We hear that in Christ himself, in the parable of the rich fool, and he says, “Where your treasure is, there was your heart. You fool, you’re going to leave all this behind. You were rich in the sight of man, but poor in the sight of God. What did you do to make yourself rich in the sight of God?”
Interestingly, about that parable—I’m leaping back about that—next time you hear it, count how many times you hear I, me, and mine. See how many people are in that man’s world. A rich man said to himself, “I will plough my… I will harvest my fields, and I will collect my goods, and I will do that, and I will say to myself, ‘Self…’ ” I mean, he’s totally [alone]. There’s nobody else in his world, and that’s the trap of wealth, is what Jesus seems to be saying, just as in the parable of Lazarus and the rich man that we’re going to hear. What’s so revolutionary about that? We know Lazarus’ name; we don’t know the rich man’s name.
It’s that total reversal of expectations. The poor are anonymous in this world. The rich are the ones we follow. They’re on the cover of magazines, and they’re on Entertainment Weekly. We know everything about the Kardashians and the whoever and whatever. We don’t know about the people we pass on the street. Well, that’s the hero in this story.
Let’s see what else I’ve got. [Audience member speaks.] I can, can’t I? Okay, but let me just… I mentioned the Didachē. Let me just give you a couple of things from the Didachē, and with that I’ll close. This is, to give you a sense that the acts of charity that are being drawn out of the community, the appeal is not being made to the rich of the community; it’s being made peer-to-peer. It’s, in a sense, the poor are being asked to support the poorer. This is a beautiful passage from the Didachē.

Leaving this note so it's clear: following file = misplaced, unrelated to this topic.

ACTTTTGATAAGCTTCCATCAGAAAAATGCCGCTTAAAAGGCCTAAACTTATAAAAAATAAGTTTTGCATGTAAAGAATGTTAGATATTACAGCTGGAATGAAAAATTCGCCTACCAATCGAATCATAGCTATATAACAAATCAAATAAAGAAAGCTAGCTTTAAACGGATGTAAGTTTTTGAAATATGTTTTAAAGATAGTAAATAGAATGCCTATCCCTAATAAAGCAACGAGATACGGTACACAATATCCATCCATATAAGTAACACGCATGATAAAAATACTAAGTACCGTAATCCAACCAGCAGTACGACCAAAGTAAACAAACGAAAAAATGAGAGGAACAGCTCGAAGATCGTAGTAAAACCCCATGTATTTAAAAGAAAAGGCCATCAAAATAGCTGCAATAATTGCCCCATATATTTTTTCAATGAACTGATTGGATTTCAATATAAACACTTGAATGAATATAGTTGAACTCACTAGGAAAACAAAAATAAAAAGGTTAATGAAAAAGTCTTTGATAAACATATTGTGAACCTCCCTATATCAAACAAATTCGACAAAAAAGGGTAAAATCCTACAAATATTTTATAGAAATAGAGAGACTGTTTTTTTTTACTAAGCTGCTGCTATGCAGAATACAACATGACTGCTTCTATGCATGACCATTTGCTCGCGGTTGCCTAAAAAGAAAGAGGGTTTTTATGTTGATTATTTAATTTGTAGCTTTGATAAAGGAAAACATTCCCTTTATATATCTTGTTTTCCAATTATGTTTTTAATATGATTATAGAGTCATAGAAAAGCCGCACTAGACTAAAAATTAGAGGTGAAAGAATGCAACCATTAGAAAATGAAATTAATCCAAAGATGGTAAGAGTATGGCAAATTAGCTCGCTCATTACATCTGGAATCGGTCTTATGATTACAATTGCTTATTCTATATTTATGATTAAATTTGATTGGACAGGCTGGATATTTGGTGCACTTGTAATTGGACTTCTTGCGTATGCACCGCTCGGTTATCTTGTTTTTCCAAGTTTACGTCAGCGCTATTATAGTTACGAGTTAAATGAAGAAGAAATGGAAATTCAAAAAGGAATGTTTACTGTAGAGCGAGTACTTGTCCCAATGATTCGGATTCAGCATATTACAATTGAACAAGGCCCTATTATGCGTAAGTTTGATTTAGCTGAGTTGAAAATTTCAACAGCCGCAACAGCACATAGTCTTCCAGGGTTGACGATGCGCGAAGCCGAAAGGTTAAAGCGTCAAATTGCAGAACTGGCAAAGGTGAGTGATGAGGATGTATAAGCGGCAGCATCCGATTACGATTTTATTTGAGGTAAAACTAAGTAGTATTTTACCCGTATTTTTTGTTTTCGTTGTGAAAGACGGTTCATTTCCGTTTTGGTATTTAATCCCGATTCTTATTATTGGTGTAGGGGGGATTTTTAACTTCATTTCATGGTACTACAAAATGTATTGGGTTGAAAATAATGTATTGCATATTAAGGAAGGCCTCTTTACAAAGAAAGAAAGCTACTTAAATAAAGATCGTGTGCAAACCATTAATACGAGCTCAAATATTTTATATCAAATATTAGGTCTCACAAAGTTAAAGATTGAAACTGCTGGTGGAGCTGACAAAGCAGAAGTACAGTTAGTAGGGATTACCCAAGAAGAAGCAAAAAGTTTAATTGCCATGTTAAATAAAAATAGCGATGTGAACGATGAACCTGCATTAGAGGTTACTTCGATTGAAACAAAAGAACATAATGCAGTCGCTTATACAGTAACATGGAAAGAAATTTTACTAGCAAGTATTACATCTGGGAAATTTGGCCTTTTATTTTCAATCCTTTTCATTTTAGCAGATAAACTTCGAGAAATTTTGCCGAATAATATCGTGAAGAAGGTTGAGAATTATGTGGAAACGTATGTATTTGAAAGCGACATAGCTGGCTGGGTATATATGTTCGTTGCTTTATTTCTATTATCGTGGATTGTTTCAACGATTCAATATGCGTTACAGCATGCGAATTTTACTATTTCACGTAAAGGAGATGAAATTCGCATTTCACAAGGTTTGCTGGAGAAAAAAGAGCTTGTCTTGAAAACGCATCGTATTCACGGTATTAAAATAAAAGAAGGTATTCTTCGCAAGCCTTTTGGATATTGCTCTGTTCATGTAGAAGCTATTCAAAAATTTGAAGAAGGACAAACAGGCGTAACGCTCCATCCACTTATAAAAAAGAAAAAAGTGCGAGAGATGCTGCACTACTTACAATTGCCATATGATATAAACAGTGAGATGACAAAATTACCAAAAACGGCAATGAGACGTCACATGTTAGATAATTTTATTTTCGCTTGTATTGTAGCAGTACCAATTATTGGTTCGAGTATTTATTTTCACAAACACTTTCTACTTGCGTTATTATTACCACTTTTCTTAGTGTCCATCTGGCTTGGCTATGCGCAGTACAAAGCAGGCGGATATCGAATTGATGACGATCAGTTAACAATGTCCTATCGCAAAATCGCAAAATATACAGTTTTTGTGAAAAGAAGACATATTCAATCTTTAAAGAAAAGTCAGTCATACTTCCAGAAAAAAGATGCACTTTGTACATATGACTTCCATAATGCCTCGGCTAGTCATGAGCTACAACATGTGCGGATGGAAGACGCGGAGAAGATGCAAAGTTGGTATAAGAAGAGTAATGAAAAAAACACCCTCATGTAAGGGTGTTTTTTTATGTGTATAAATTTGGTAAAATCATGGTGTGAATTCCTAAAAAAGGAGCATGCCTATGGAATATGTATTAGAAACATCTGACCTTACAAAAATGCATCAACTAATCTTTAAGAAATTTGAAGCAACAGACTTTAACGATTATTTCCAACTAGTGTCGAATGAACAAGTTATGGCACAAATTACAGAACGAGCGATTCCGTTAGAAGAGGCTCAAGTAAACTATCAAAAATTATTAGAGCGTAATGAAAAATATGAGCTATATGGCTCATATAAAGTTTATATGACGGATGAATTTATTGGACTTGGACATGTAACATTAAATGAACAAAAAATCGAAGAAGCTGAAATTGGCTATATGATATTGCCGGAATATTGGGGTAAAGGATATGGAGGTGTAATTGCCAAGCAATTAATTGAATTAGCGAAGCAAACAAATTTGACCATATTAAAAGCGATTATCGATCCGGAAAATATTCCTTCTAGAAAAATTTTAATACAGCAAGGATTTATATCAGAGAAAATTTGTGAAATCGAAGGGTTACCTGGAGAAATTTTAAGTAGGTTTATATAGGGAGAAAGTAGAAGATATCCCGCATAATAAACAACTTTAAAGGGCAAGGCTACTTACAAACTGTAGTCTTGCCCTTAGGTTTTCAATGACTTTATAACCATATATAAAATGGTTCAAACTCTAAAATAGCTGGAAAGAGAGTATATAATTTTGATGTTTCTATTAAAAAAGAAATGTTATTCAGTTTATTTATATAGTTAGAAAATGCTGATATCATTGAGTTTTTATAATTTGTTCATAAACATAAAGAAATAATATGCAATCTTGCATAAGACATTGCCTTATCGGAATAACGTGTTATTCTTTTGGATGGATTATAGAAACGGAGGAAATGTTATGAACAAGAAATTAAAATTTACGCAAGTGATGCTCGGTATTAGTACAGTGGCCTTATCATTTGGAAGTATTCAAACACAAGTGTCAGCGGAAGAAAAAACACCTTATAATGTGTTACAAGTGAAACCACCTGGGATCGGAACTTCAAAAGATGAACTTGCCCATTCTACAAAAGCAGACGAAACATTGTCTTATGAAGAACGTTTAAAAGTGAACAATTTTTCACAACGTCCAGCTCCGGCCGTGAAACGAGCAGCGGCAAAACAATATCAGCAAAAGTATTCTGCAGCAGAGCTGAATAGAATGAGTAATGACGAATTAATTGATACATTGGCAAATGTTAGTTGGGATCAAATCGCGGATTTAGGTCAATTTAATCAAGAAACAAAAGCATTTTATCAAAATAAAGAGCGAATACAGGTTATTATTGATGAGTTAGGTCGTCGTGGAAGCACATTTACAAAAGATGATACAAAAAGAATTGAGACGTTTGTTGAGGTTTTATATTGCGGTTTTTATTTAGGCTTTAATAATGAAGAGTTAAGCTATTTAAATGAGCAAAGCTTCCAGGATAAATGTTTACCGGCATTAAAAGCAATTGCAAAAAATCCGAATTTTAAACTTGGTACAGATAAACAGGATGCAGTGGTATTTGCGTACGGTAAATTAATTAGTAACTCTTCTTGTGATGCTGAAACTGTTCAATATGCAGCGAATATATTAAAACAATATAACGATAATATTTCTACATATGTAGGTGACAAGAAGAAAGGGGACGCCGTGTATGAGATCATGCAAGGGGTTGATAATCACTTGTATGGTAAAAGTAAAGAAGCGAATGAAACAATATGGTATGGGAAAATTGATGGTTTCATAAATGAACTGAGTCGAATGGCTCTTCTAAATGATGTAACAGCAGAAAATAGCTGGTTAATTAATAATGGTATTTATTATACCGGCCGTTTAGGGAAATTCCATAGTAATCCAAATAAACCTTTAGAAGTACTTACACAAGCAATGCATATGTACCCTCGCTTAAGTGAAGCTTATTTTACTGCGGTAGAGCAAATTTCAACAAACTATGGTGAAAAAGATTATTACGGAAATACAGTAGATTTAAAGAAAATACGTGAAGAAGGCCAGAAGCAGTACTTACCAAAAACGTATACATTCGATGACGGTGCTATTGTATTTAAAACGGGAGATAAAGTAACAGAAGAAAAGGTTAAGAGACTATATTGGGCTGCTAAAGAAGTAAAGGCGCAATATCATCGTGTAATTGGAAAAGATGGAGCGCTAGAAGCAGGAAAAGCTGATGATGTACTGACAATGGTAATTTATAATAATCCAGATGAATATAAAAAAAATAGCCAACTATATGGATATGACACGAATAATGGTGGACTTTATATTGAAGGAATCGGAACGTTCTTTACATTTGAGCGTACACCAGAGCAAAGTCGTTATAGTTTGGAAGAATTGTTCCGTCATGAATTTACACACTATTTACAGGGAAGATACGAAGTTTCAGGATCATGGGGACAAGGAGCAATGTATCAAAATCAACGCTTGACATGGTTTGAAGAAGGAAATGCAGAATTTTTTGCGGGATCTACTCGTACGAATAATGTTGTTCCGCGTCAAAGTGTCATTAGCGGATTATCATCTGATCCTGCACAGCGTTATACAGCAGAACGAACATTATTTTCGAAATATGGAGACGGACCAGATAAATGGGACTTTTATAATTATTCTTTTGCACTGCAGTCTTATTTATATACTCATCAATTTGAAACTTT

Do not be one who stretches out his hand to receive, but shuts when it comes to giving. Of whatever you have gained by your hand, you shall give a ransom for your sins. You shall not hesitate to give, nor shall you grumble when you give, for you shall know who is the good Paymaster of the reward. You shall not turn away the needy, but shall share everything with your sibling, and shall not say it is your own, for if you are sharers in the imperishable, how much more in the things which perish?
For the Father wants people to give, every one from the gifts that have been freely granted to them. Blessed is the one who gives according to the commandment, for that one is guiltless. Woe to one who receives. If anyone takes when in need, then that one is guiltless, but if that one is not in need, they shall have to give an acocunt of why they took. If they were imprisoned, they shall be interrogated about what they have done, and shall not go free until they have paid the last penny. But concerning this, it is also said that your alms sweat into your hands until you know to whom you are giving.
So there’s a kind of a responsible giving, too. He’s been talking to people who have little. Give, but give where it will make a difference. Now that’s not the only teaching. St. Paul, as you heard, said, “Scatter. Go out. Widely. It’s not for you to judge the worthiness of the person whom you’re giving to. Just sow.” We’re not trying to say there’s a strict party line here, but we’re just saying that there’s evidence here that these communities are supporting themselves when they are just barely making it themselves. But that’s not an excuse not to give. There’s always somebody…
Here’s where I’ll end. This is obviously from one of Christ’s most powerful parables, Matthew 23, the separating of the sheep and the goats: In giving, you encounter Christ. The poor are your portal into the kingdom. The poor provide you with an opportunity to worship Christ, not in an abstract way, but in a flesh-and-blood way. When you minister to the poor, you’re ministering to Christ. Thank you.